HMS Victory cutter and the Captain’s gig
- February 13, 2010 at 12:00 am #2743Malcolm LewisParticipant
During my time as a National Service Upper Yardman (NSUY) in 1954 aboard the training ship, the carrier HMS Indefatigable, I was coxswain of the Captain’s gig. Looking at the picture of the Victory cutter in the recent most interesting SNR publication The Mirror of the Seas (Plate 6), it does look very similar to the gig.
The RN cutters in the 1950s were the beamy 32’ single masted craft. It is difficult to remember all the details of the [Indefatigable‘s Captain’s] gig, but it was two masted with a dipping lug rig and narrow in the beam. I also recall it was inscribed by, I think the builder, with the date ‘1912’.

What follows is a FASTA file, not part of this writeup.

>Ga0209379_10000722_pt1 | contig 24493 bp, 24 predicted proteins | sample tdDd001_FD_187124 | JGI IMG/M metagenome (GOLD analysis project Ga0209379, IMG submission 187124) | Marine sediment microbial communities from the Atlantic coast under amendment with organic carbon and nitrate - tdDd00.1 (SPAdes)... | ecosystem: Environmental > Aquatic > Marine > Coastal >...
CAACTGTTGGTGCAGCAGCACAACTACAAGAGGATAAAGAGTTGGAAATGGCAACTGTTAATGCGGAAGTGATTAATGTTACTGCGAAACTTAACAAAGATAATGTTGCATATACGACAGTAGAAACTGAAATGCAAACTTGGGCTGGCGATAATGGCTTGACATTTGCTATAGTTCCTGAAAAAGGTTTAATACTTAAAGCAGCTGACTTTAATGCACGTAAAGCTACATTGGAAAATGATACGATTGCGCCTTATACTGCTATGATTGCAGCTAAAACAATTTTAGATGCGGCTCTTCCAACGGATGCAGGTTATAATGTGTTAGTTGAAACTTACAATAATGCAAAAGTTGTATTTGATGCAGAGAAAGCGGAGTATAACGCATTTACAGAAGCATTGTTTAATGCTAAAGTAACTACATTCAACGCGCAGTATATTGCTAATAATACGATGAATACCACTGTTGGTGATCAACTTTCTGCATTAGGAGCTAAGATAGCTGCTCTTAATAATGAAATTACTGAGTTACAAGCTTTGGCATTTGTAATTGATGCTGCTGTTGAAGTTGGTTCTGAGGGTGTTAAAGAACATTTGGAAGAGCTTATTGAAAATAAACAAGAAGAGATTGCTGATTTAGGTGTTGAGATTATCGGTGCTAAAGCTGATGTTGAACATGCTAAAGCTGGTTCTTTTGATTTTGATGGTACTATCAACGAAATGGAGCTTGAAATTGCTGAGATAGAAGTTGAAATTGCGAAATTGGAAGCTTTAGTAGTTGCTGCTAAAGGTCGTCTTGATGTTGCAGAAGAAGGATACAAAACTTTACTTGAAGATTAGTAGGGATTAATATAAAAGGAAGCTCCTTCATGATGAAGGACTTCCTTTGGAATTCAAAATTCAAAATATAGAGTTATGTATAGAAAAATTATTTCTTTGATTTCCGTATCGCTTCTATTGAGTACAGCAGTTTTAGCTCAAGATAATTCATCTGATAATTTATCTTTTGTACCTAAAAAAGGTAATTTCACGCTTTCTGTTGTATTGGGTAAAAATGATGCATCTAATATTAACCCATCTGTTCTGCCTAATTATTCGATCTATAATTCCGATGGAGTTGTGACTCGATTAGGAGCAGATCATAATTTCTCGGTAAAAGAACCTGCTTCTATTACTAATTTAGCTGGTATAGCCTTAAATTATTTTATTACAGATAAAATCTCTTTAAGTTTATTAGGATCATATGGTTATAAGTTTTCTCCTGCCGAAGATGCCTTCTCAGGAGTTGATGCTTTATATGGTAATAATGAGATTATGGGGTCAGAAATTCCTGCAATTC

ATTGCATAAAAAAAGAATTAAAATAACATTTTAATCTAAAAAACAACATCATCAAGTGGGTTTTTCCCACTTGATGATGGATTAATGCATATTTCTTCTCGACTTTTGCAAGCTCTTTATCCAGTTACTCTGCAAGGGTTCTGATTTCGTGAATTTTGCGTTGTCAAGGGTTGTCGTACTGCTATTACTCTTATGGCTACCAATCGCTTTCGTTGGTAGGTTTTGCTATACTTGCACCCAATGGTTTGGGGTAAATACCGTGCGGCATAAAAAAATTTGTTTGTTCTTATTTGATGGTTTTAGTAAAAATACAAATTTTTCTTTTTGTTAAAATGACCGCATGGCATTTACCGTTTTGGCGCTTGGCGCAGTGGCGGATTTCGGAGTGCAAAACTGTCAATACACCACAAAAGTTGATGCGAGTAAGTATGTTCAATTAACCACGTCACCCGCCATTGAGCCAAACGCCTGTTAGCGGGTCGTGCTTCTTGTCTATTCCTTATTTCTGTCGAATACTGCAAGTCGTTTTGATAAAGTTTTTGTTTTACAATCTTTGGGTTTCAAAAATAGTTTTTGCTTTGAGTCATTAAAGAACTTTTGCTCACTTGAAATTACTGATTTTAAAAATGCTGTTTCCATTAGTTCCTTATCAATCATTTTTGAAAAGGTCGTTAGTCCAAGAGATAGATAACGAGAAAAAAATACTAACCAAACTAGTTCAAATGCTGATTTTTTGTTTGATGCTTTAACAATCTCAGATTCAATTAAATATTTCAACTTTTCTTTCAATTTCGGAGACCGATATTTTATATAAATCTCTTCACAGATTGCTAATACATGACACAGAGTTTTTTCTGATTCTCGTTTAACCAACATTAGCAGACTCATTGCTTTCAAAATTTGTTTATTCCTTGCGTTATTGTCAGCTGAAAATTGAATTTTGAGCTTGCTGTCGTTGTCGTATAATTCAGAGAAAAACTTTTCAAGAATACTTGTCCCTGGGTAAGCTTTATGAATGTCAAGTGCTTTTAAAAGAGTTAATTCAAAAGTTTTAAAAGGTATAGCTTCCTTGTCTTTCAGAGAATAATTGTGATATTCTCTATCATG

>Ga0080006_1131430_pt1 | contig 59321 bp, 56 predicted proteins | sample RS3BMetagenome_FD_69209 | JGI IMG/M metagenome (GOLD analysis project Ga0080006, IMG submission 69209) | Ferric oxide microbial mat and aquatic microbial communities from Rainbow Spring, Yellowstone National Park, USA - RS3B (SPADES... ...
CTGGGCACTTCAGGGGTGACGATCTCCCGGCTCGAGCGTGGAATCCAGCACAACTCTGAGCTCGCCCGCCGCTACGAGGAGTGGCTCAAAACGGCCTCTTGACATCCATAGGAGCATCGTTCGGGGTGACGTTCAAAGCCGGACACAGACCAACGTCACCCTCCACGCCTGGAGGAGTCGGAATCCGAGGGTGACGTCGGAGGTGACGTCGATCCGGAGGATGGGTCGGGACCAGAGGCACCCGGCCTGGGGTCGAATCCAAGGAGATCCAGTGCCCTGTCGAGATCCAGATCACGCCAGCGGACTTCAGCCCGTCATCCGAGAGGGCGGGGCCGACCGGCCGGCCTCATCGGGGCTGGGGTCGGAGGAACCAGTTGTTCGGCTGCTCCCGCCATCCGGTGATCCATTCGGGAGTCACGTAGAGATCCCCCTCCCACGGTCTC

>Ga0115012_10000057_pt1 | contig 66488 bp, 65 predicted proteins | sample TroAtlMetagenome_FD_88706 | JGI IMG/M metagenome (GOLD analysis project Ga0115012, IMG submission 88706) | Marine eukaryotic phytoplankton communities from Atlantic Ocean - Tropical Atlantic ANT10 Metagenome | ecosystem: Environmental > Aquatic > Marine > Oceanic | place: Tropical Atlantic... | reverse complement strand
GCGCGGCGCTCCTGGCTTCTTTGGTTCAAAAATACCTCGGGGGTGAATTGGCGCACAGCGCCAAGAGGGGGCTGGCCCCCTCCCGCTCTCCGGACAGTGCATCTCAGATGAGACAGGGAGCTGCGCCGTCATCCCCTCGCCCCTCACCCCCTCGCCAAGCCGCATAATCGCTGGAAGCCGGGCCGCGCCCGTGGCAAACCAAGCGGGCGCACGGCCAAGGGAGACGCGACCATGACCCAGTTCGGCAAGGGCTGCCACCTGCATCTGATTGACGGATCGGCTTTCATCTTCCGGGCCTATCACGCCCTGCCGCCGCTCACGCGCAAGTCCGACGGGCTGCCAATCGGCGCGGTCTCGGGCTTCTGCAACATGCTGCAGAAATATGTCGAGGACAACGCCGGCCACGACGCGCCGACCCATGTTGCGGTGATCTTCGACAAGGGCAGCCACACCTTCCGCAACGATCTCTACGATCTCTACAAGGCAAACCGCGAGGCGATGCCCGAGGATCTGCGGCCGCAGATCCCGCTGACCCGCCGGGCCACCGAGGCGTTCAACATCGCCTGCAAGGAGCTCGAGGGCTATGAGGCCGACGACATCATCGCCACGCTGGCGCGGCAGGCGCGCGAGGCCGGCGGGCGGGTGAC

Would the gig have been a descendent of the cutter from Nelson’s time and was it ever an official RN ship’s boat?
What boats does a modern RN ship carry?May 25, 2015 at 3:57 pm #9573Frank ScottParticipant
Looking through various editions of the Admiralty Manual of Seamanship, from 1908 to 1951, it seems most likely that HMS Indefatigable’s Gig was a 30 foot carvel boat (double diagonal mahogany) with two dipping lugs and a drop keel. Ship’s boats are covered in Vol One for 1908 and 1937 editions, but by 1951 they have migrated to Vol Two, and the gig has disappeared. The 1937 edition has the best diagram, and the most extensive description (pages 272 & 274).
W. E. May, The Boats of Men of War (London 1974, revised edition 1999) covers the evolution of ship’s boats up until 1914 in considerable detail.
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